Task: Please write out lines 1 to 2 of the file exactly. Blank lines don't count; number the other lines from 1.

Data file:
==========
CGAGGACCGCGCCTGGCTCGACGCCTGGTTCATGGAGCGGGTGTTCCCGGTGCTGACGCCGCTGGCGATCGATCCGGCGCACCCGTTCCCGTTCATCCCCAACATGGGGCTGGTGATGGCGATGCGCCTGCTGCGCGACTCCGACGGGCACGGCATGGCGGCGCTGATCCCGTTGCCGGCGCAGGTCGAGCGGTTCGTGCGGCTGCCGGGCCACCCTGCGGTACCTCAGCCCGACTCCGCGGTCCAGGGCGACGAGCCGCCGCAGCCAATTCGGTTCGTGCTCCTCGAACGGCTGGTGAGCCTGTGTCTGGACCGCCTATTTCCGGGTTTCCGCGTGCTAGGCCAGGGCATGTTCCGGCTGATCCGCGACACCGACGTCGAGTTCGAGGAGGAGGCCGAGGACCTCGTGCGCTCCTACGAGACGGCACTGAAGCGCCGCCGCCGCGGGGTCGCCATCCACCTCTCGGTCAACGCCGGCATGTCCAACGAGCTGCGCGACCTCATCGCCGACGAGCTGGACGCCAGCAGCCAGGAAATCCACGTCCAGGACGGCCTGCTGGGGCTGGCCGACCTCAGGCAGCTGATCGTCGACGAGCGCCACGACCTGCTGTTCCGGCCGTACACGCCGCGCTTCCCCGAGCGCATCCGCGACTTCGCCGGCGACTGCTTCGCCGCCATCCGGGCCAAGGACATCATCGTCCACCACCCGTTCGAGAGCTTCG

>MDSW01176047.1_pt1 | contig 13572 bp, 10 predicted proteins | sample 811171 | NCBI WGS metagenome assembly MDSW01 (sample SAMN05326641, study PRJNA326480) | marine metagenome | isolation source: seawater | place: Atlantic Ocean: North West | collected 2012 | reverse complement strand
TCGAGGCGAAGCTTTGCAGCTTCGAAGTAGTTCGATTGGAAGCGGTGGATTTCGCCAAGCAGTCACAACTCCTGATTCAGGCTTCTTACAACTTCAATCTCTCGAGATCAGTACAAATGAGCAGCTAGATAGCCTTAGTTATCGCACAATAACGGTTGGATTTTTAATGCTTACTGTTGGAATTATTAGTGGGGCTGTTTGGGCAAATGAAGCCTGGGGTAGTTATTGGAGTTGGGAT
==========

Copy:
CGAGGACCGCGCCTGGCTCGACGCCTGGTTCATGGAGCGGGTGTTCCCGGTGCTGACGCCGCTGGCGATCGATCCGGCGCACCCGTTCCCGTTCATCCCCAACATGGGGCTGGTGATGGCGATGCGCCTGCTGCGCGACTCCGACGGGCACGGCATGGCGGCGCTGATCCCGTTGCCGGCGCAGGTCGAGCGGTTCGTGCGGCTGCCGGGCCACCCTGCGGTACCTCAGCCCGACTCCGCGGTCCAGGGCGACGAGCCGCCGCAGCCAATTCGGTTCGTGCTCCTCGAACGGCTGGTGAGCCTGTGTCTGGACCGCCTATTTCCGGGTTTCCGCGTGCTAGGCCAGGGCATGTTCCGGCTGATCCGCGACACCGACGTCGAGTTCGAGGAGGAGGCCGAGGACCTCGTGCGCTCCTACGAGACGGCACTGAAGCGCCGCCGCCGCGGGGTCGCCATCCACCTCTCGGTCAACGCCGGCATGTCCAACGAGCTGCGCGACCTCATCGCCGACGAGCTGGACGCCAGCAGCCAGGAAATCCACGTCCAGGACGGCCTGCTGGGGCTGGCCGACCTCAGGCAGCTGATCGTCGACGAGCGCCACGACCTGCTGTTCCGGCCGTACACGCCGCGCTTCCCCGAGCGCATCCGCGACTTCGCCGGCGACTGCTTCGCCGCCATCCGGGCCAAGGACATCATCGTCCACCACCCGTTCGAGAGCTTCG

>MDSW01176047.1_pt1 | contig 13572 bp, 10 predicted proteins | sample 811171 | NCBI WGS metagenome assembly MDSW01 (sample SAMN05326641, study PRJNA326480) | marine metagenome | isolation source: seawater | place: Atlantic Ocean: North West | collected 2012 | reverse complement strand